higher multiple, you know, sensitive names to rates, technology, we happen to think consumer staples is a very interesting area in that regard because
it has lots of bond like characteristics.
And there are a whole slew of consumer staples' names that are able to pass on the price increases that they're seeing through their supply chain. But
at the broad market level, it likely means continued churn, particularly if as some of the gains in some of the more deeper value stocks, financials,
energy, things that we like long term, come off a little bit, given the softer data.
CHATTERLEY: There's been some strange things going on, I think reaction during earnings season was key, sort of a weak response to the tech
earnings, even when bond yields are coming down, which should be a good thing for tech, the NASDAQ was sort of underperforming, volatility rising
even as the stock market rises. Can you just explain to us what we're seeing?
EMANUEL: So first off, on volatility rising, when the stock market rising, that is a bit of a yellow flag for us and again, increases the probability
that if the inflation data heat up over the coming weeks, as we expect possible, the likelihood of a pullback, not just rotation increases.
This happened last summer, before you saw a pullback in September. It happened at the end of 2018, we had a very difficult fourth quarter. It
also happened at the beginning of 2018. It's just the market expressing its discomfort with the rapidity of gains.
It doesn't say anything about the long term potential for stocks to rise higher, which we believe is the case, but it does warn of caution in the
near term, and then again, this whole idea that between technology and value, we have seen a lot of the meme stocks, biotech very weak, the former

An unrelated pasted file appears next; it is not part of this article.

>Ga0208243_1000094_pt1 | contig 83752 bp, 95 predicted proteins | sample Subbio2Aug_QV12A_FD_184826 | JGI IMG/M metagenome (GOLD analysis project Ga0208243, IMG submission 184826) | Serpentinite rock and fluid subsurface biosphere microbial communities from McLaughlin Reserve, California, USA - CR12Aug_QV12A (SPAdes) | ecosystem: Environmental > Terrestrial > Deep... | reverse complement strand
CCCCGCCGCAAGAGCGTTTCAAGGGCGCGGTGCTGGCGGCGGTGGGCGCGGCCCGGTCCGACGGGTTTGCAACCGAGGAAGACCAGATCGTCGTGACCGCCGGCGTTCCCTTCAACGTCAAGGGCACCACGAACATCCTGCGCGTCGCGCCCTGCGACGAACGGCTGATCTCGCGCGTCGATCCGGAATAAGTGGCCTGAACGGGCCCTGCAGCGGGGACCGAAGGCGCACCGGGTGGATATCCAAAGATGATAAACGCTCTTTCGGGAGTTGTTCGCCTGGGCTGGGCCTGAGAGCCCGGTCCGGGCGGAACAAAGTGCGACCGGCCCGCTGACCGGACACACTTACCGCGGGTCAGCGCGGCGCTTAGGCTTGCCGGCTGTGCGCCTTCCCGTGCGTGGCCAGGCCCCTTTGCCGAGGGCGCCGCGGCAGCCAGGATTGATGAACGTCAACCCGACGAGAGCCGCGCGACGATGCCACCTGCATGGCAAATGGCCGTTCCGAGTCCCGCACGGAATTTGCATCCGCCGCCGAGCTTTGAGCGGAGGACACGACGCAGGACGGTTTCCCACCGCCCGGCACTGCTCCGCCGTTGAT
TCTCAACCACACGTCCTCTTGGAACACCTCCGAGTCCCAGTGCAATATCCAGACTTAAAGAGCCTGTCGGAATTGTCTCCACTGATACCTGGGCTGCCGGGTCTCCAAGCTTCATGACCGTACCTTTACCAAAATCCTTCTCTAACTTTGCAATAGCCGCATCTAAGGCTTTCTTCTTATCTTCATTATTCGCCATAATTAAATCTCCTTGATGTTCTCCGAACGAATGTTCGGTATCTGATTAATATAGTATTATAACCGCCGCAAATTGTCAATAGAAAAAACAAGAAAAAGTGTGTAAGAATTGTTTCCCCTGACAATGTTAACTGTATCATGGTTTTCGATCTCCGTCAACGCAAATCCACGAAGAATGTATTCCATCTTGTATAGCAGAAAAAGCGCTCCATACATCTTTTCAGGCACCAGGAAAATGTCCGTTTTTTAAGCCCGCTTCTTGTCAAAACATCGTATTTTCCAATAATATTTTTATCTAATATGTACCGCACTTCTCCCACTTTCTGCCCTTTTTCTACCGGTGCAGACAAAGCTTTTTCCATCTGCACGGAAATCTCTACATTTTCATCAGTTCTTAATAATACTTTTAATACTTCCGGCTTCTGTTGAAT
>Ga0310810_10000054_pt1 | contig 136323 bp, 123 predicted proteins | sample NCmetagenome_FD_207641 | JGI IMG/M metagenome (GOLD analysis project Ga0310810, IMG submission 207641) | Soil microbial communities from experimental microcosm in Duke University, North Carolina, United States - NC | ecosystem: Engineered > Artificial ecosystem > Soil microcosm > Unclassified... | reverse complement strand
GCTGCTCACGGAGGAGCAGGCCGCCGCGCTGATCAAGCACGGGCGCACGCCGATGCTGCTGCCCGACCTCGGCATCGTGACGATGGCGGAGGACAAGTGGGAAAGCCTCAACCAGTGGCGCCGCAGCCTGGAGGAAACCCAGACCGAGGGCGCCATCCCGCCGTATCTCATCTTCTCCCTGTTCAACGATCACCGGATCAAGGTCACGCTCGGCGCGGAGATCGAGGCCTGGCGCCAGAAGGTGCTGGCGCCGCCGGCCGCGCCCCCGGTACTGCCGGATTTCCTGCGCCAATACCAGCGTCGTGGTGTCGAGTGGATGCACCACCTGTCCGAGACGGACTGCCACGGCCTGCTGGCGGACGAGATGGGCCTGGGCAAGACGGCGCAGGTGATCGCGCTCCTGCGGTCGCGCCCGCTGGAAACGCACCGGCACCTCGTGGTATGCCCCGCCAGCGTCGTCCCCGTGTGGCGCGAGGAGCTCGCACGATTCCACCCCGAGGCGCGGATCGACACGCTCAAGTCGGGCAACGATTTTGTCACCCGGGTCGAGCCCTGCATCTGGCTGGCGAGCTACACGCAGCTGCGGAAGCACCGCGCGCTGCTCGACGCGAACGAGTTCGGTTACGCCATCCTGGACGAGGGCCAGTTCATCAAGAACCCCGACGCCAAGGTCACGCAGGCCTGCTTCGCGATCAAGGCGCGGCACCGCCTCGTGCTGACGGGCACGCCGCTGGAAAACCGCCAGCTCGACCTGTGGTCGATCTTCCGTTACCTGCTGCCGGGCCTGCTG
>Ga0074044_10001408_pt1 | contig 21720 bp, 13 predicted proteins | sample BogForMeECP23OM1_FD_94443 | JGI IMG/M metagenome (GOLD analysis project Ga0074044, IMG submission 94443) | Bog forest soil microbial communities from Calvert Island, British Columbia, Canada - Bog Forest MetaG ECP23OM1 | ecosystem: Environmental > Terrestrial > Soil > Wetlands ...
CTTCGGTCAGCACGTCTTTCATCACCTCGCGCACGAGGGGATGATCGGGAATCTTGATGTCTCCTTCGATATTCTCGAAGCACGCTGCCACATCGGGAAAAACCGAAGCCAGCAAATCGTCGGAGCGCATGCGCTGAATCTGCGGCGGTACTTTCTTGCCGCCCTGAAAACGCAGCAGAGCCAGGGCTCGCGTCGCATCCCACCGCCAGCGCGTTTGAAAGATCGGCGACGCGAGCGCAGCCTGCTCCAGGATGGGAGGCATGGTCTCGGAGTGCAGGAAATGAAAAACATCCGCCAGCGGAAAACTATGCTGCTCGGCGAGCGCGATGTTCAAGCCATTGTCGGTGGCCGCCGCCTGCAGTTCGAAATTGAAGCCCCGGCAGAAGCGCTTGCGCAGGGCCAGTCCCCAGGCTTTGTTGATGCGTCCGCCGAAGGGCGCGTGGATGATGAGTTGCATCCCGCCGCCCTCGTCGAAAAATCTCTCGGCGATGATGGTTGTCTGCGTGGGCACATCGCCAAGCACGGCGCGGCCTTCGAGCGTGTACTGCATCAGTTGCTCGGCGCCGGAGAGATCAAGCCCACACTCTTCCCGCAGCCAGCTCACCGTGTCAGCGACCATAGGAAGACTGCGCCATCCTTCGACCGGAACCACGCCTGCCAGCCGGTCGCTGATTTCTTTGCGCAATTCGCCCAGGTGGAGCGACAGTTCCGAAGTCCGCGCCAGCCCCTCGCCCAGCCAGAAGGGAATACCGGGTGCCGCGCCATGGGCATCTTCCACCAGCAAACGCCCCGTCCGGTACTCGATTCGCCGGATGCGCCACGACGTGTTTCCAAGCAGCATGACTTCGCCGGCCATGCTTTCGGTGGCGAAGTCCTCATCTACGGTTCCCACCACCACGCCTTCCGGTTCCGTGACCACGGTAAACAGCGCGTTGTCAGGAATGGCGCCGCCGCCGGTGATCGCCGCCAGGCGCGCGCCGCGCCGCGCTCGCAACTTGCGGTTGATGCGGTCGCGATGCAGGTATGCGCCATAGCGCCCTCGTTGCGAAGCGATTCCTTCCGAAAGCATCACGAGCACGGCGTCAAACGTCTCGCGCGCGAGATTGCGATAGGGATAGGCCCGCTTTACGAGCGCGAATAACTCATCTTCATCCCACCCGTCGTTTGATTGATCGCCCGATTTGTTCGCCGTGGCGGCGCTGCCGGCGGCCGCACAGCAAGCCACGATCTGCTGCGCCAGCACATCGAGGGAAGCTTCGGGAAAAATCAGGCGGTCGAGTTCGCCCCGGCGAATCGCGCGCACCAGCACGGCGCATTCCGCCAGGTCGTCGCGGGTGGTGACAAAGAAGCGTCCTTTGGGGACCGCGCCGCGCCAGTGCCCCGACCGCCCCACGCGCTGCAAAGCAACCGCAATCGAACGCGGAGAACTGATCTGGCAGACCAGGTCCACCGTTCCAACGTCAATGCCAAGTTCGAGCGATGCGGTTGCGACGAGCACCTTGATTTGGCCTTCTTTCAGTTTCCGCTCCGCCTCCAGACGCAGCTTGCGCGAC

leaders start to weaken. It does point to the potential for this pause to go on as earnings, which admittedly incredibly strong sort of play catch up
to where market valuations are.
CHATTERLEY: Yes, makes sense to me. I feel something. Julian, great to have you with us. As always, thank you for your perspective. Julian
Emanuel, Chief Equity and Derivatives Strategist at BTIG.
EMANUEL: Thank you.
CHATTERLEY: All right, coming up after the break, they're bold and they're beautiful, at least to me, they are. Diamonds with a difference are now
catching the eye. Stay with us.
CHATTERLEY: Welcome back to FIRST MOVE. For generations, lovers of diamonds have been drawn by their scarcity, purity and natural beauty. They
are coveted as a precious natural commodity. Well now, there are signs that mined diamonds are being loved a little less, because of the environmental
and human cost of extracting them.
Instead, buyers are falling for stones made in a lab. You're actually looking at a range of manmade diamonds from Pandora, the world's largest
jewelry maker. It says that will no longer use mined diamonds and that's partly because consumer demand is changing.
Alexander Lacik is the CEO of Pandora and joins us now. Fantastic to have you on the show. What's been the response to your announcement?
ALEXANDER LACIK, CEO, PANDORA: The response to the announcement has been fantastic, at least from the media angle and our employees. We only started
selling them in the U.K. yesterday. So it's a little bit early to say how the consumer response is, but we're hopeful.
CHATTERLEY: How much do they cost? I mean, obviously, the cost of a mined diamond varies greatly, but just give me a sense of the cost of creating a
mined diamond because the cost has come down quite dramatically in recent years, too.